Exploiting Spontaneous and Self-Assembly to Design Biomimetic Functionalized Nanotube-Lipid Hybrid Structures

Meenakshi Dutt
Rutgers, The State University of New Jersey
Thursday, October 11, 2012
Duke University, Schiciano A | 4:30pm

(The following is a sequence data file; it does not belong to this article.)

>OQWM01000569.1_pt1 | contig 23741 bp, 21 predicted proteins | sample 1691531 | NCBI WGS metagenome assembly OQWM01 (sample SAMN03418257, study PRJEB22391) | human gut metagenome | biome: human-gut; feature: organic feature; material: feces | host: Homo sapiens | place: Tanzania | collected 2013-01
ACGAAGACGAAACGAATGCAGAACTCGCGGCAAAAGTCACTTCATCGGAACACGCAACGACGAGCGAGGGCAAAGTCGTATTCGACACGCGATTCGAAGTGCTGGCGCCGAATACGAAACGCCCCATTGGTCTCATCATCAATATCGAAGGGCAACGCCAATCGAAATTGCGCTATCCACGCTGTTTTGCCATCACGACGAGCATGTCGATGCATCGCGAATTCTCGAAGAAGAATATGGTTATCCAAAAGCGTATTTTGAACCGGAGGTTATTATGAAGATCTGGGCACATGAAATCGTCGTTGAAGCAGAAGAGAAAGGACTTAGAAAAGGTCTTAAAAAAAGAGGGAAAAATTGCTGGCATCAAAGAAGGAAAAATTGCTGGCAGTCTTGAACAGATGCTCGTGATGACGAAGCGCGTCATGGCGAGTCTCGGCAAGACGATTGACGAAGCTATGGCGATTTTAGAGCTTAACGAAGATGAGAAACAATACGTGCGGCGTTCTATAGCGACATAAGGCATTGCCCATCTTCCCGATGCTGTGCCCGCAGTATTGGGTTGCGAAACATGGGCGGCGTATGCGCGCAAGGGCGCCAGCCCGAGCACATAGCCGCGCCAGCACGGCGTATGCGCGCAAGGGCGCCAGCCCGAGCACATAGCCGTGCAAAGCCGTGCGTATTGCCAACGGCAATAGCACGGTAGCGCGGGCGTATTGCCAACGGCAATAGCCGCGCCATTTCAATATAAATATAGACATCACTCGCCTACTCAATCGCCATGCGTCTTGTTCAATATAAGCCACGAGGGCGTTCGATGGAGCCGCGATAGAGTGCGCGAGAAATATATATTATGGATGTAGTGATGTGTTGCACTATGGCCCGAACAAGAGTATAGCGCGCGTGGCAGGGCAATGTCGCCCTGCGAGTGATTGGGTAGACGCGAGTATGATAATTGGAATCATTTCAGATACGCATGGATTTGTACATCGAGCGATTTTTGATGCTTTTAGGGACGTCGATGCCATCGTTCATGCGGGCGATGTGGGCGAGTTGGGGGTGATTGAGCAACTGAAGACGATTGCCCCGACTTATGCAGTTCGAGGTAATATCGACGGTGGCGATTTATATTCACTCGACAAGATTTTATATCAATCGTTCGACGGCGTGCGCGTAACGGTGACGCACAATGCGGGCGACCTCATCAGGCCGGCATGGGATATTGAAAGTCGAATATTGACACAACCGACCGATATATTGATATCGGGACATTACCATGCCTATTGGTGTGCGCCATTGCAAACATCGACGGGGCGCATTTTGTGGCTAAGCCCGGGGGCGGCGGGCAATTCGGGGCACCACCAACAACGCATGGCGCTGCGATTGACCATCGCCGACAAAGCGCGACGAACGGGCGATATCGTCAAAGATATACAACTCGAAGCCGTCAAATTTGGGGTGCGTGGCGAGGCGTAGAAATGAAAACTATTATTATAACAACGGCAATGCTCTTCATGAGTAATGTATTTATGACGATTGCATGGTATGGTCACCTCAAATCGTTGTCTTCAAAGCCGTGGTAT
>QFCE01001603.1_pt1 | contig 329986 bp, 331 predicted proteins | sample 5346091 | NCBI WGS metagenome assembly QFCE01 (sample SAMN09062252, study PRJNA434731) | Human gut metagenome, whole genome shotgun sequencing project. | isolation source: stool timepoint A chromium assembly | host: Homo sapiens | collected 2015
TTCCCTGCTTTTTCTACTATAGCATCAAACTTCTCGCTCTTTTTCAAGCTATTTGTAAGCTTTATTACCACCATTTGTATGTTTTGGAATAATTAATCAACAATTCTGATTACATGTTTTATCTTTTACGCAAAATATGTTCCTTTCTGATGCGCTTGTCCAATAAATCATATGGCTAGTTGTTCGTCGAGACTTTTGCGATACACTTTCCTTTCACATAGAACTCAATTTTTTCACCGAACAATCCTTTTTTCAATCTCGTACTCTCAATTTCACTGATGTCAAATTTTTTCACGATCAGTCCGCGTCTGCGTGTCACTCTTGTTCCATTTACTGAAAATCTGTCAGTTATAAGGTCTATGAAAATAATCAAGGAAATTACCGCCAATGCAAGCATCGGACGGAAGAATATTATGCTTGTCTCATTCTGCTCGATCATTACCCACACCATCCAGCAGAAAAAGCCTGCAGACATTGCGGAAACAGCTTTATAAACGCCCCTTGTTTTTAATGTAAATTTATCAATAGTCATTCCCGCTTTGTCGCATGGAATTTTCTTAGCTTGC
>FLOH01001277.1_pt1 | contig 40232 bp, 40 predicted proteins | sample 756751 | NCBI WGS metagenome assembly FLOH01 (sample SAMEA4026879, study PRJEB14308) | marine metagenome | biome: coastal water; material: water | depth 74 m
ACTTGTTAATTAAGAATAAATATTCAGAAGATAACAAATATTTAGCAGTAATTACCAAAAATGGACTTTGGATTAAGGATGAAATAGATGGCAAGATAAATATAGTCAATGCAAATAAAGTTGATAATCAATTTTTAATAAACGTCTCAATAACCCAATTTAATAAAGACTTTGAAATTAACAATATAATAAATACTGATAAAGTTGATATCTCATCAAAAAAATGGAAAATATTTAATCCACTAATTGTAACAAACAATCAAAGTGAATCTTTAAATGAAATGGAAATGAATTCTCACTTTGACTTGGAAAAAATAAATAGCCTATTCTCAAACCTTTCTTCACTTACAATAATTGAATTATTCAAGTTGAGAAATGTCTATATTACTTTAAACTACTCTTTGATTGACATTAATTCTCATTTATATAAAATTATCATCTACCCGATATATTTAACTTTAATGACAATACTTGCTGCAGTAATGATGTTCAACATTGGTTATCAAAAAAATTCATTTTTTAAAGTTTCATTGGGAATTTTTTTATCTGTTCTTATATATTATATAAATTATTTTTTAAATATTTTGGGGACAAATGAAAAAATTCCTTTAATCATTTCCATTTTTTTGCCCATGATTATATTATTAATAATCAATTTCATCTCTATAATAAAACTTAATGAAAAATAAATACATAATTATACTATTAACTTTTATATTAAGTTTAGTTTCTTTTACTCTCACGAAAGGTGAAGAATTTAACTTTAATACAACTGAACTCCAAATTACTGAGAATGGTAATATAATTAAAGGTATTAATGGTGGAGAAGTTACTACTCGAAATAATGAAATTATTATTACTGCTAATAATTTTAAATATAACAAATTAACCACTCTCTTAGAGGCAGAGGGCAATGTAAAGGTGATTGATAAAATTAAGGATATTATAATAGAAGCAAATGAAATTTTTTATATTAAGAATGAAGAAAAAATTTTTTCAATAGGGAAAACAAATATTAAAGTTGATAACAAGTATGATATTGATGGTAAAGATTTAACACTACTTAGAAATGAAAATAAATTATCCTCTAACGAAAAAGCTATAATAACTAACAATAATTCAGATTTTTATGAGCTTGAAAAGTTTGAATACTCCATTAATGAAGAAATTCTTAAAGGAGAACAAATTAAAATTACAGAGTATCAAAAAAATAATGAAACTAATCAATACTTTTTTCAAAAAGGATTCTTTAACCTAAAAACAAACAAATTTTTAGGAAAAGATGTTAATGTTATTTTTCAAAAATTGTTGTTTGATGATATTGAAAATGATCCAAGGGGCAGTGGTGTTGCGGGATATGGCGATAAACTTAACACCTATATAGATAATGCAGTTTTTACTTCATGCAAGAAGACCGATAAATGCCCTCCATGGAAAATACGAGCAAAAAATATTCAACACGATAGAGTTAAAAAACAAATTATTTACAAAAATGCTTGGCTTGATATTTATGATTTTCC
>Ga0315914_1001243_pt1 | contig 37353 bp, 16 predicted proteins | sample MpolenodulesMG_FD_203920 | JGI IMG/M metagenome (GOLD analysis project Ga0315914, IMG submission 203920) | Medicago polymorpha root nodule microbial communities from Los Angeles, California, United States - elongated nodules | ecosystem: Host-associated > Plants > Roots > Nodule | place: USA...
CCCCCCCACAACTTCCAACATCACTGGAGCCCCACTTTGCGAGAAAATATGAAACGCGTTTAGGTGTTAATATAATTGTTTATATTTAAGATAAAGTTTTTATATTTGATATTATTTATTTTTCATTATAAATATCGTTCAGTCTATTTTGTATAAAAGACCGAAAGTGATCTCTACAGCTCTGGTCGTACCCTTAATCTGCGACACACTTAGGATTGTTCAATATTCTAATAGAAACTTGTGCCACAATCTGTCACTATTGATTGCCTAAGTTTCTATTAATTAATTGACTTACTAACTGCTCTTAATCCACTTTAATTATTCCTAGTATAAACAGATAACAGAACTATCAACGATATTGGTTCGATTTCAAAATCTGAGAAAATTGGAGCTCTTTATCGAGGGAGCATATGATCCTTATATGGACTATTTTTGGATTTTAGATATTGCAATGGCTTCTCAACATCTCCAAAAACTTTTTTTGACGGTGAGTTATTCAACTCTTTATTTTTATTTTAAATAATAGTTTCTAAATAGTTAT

Via Dissipative Particle Dynamics (DPD) approach, we study the design and creation of lipid-functionalized amphiphilic nanotube hybrid structures. Individual lipids are composed of a hydrophilic head group and two hydrophobic tails. Each bare nanotube encompasses an ABA architecture, with a hydrophobic shaft (B) and two hydrophilic ends (A). To allow controlled transport through the nanotube, we also introduce hydrophilic hairs at one or both ends of the tube.Our earlier investigations on nanotube-lipid bilayer interactions (M. Dutt et al., Nanoscale 2011) demonstrated that bare and single-end hairy nanotubes spontaneously penetrate and assume a trans-membrane position in the bilayer; this process is found to critically depend upon the membrane tension. On the other hand, the double-end hairy nanotubes are not unable spontaneously self-organize into the bilayer, and require the formation of a stable pore for its insertion. Based upon our earlier findings, we use two different approaches to generate the hybrid structures. (1) For the double-end hairy nanotube, we use the self-assembly of the amphiphilic lipids and the nanotubes in a hydrophilic solvent to create equilibrium hybrid structures such as a vesicle or a bicelle. The formation of a specific structure depends upon the concentrations of each component (M. Dutt et al., ACS Nano 2011). (2) For the bare and single-end hairy nanotubes, we add a nanotube into a solvent bath containing a pre-assembled vesicle and observe its spontaneous insertion into the vesicle bilayer to assume a transmembrane position. We sequentially add the nanotubes one at a time after the previous nanotube has been inserted (M. Dutt et al., Current Nanoscience 2011). In both these approaches, the nanotubes in the hybrid vesicles are found to self-organize in the bilayer into smectic-, tripod- or tetrapod-like structures.  We also show that the nanotubes insertion and clustering within the vesicle strongly affects the vesicle shape in cases of a sufficiently large number of tubes. Finally, we will demonstrate the guided motion of these hybrid vesicles using a suitably functionalized pipette. Ultimately, these nanotube-lipid systems can be used for making hybrid controlled release vesicles.